If you’re going to be part of the problem, you’re going to have to be part of the clean-up too.

Like in a lot of places, health officials in the district of Cerme, in Indonesia’s East Java province, are concerned about rising coronavirus infection numbers in the community. And also like in many other places, they’re having a hard time getting everyone to wear masks when in public.

In an attempt to force greater compliance with the preventive measure, the Cerme authorities have begun issuing fines or assigning community service to those who refuse to wear masks. Instead of being made to pick up roadside litter, scrub graffiti, or any of the other things we often imagine when we think of community service, though, one recent group of violators was sent to a local ceremony to dig graves, specifically for residents who have died from COVID-19.

“There are only three gravediggers at the moment, so I thought I might as well put these people to work with them,” the Jakarta Post quotes Cerme district head Suyono as saying on September 9 in regard to the unusual punishment handed down to eight people. However, the official added that while the non-maskers were put to work digging and preparing the graves, they were not made to participate in the actual interment of the bodies.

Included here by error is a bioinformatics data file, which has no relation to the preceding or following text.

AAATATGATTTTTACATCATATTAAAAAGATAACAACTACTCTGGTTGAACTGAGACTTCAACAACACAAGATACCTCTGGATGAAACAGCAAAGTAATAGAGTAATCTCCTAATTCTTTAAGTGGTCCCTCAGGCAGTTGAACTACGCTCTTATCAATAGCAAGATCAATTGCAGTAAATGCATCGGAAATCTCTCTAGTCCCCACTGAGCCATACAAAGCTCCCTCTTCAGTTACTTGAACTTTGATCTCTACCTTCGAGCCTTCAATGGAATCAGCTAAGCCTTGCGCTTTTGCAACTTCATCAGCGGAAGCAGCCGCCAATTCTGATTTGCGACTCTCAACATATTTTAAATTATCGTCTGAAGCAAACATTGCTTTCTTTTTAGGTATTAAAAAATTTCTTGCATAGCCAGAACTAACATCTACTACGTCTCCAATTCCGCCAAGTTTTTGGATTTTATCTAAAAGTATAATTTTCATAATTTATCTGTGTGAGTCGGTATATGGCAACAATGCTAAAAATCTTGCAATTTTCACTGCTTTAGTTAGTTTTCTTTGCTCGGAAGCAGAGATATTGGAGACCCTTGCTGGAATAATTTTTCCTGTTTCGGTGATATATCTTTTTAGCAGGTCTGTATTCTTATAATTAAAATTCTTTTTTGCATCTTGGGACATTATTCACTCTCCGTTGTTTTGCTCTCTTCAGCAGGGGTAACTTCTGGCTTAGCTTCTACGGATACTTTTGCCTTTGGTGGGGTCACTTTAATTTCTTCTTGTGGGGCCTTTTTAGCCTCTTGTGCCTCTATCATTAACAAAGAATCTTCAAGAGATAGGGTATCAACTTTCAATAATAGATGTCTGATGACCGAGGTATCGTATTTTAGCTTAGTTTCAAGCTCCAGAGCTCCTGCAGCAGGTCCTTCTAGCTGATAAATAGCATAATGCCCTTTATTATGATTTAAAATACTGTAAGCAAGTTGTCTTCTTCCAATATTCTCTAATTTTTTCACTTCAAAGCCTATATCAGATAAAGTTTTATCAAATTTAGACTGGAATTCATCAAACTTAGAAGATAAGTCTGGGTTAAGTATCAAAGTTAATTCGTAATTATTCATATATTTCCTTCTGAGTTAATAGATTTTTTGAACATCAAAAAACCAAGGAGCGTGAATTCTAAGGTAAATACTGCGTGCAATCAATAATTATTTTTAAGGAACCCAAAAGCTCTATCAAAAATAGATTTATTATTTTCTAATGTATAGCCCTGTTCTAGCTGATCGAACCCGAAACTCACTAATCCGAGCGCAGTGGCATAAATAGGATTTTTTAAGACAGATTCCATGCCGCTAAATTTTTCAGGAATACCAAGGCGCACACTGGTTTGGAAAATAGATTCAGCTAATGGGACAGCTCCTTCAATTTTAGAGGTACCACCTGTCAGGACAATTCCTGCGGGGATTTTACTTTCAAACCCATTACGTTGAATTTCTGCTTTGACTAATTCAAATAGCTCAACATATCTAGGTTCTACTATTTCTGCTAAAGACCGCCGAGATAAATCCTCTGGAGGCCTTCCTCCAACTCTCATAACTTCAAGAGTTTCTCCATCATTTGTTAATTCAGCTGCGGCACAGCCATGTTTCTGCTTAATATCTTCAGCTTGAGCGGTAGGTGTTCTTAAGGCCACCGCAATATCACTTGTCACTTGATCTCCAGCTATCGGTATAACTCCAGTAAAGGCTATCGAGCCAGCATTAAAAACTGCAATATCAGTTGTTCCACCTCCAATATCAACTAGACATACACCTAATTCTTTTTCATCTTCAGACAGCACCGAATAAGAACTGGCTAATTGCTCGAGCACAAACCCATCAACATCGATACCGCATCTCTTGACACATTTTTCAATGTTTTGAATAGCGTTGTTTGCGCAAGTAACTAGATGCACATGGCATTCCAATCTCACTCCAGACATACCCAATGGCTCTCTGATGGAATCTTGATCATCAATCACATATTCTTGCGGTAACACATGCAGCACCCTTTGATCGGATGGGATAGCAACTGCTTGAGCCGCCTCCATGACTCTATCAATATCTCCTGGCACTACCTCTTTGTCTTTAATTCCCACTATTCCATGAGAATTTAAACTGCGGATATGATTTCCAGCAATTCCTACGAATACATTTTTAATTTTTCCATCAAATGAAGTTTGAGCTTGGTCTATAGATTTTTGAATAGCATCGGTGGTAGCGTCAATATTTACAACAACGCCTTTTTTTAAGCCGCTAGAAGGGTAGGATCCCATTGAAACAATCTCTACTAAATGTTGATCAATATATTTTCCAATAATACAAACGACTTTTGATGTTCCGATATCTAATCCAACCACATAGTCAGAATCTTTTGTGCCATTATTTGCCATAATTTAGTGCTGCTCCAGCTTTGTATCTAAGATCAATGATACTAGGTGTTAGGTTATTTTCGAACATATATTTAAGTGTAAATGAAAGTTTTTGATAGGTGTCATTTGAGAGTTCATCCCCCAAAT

While Soyona’s statement that the cemetery has “only” three gravediggers implies a genuine need for assistance in digging all the graves that are needed, the primary intent was no doubt to make the non-maskers more aware of the fact that coronavirus transmission can be a matter of life or death for many, and that in the grand scheme of things the mild discomfort or presumed unfashionableness of wearing a mask in public are things best endured for the sake of the greater good.

Source: Tribun News via The Jakarta Post via Gizmodo
Top image: Pakutaso
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